1. Your talent data is siloed

Despite investing more than US$20 billion in HR technology over the last five years to improve the digital management of talents, many larger organizations still struggle to access information needed for faster insights and more informed decision-making. For HR teams, many of these challenges stem from people analysis issues due to data that is poorly integrated and siloed. Unfortunately, even after installing applications such as HRMS, PMS, 360s, Employee Surveys, etc, HR still struggles to easily find the data they need to manage the growing demands of their businesses. For example, finding employees that have the skills, knowledge, interests, and availability to support short-term innovation projects can often require the time-consuming assembly of information from multiple systems or sources, forcing stretched HR staff to waste valuable time and effort.

  1. You have multiple systems & tools, that arent integrated

Do you have several, separate systems that each handles just one aspect of your HR functions? For example, do you have one system for mobility, another system for performance management, and another for succession planning? Certainly, it’s inefficient for your HR team to keep up with multiple systems. Furthermore, these individual systems often require manual HR data entry, which takes up a lot of time and can result in errors and inconsistent or incomplete HR data. And, chances are, some of these systems don’t communicate with each other and therefore don’t transfer data back and forth seamlessly. Data may even be calculated differently between systems and may not sync well.

When information is separated into silos and gathering, manipulating, and interpreting data is a clunky and time-consuming process, this can lead to HR data gaps and inadequate reporting – meaning you’re not getting the full picture of what’s going on with your organization.

  1. Your process is rigid and reactive

In an ever-increasingly agile business environment, HR plays a critical role in being equally agile to be able to support business strategies with talent needs. However, more and more business leaders are feeling the sentiment that HR teams’ processes and practices still remain rigid and therefore are often playing catch up to the business direction. Being rigid and reactive with your HR strategy is not only seen as traditional but also causes serious business impact and prevents HR from having a strong opinion in the boardroom. Research from Deloitte, reports that 41% of the HR team’s time is spent on tactical HR work. This takes valuable time away from focusing on strategic initiatives. But the same research found that focusing less on tactical HR results in more impact from HR. Sadly, it’s easy to get caught up in tactical HR work when dealing with HR problems. If your only strategy is to react to HR problems as they occur, you’re preventing your company from growing and putting your business at unnecessary risk.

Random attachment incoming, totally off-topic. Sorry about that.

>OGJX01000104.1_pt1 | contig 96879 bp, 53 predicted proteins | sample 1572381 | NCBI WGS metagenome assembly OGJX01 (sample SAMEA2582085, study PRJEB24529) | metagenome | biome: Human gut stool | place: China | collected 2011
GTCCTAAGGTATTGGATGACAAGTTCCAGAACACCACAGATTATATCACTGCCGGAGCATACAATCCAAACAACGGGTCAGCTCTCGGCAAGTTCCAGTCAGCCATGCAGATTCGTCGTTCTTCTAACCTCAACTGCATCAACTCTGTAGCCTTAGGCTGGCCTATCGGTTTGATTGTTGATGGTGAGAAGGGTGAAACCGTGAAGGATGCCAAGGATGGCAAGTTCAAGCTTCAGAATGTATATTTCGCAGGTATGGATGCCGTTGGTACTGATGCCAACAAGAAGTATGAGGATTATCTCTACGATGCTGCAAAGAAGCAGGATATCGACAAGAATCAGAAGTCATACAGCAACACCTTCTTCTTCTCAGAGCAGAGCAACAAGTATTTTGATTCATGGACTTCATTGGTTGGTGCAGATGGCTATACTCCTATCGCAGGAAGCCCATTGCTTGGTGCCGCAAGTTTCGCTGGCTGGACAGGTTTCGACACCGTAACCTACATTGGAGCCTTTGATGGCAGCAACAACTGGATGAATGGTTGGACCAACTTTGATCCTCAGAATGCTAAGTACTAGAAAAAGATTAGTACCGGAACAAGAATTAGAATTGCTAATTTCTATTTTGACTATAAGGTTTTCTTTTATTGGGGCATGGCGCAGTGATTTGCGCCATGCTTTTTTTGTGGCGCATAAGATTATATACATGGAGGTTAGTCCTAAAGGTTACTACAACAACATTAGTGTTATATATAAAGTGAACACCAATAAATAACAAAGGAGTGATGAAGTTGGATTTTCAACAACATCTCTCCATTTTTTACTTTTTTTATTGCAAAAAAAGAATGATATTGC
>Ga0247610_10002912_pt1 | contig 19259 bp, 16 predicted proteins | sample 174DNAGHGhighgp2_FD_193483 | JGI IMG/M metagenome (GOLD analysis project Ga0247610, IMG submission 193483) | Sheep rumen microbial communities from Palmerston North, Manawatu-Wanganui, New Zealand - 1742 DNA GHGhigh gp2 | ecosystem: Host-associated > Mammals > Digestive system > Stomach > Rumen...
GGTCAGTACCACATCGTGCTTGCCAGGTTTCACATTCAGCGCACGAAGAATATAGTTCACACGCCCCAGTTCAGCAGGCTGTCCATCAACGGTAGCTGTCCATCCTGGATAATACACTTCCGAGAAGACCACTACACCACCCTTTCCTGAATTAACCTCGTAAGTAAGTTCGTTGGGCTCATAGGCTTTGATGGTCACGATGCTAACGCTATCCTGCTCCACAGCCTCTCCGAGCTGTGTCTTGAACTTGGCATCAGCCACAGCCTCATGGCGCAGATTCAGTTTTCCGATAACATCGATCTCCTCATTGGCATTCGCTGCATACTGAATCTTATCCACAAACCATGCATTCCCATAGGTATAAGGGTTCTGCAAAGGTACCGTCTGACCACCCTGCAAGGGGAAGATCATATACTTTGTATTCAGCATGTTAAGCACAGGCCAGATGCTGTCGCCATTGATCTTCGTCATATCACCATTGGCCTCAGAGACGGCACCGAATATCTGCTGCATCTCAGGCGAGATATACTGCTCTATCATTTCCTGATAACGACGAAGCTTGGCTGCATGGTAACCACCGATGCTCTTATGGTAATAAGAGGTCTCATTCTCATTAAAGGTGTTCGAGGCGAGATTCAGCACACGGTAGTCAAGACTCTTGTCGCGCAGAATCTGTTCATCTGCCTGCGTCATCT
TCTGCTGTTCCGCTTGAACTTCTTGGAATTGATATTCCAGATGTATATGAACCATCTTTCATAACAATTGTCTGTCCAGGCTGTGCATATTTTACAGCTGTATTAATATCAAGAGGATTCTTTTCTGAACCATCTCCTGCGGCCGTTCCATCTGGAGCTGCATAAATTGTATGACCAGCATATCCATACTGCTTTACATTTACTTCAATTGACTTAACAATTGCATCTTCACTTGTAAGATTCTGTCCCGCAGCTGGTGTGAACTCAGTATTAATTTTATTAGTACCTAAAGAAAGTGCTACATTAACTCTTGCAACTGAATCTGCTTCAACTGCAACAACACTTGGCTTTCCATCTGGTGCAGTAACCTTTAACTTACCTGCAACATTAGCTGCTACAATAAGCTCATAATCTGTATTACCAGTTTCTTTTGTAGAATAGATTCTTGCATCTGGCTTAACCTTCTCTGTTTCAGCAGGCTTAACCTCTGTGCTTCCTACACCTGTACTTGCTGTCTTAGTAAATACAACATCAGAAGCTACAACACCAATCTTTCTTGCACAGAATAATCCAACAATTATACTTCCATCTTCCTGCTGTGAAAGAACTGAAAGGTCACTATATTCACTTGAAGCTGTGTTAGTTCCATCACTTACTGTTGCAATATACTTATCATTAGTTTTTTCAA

Why should HR not be known as traditional in its approach? The strategic management of people covers a wide range of organizational problems related to people, structure, and culture. For example managing change, organizational efficiency of operations, skills, selection of resources depending on the company’s future requirements, and the overall development of employees. Taking this into consideration, it shouldn’t be surprising that the responsibility for innovative leadership should lie in large part with HR.

Traditional Talent Decisions Accendo’s Talent Approach
Driven by spreadsheets Driven by technology
Subjective, bias prone Data-driven, bias averse
Manual analysis Automated insights
Hinders process efficiency Optimized process efficiency
Siloed talent data Consolidated talent data
Rigid and reactive Agile and predictive
Multiple systems and tools Single, unified platform
Differences between Traditional Talent Decisions and Accendo’s Talent Approach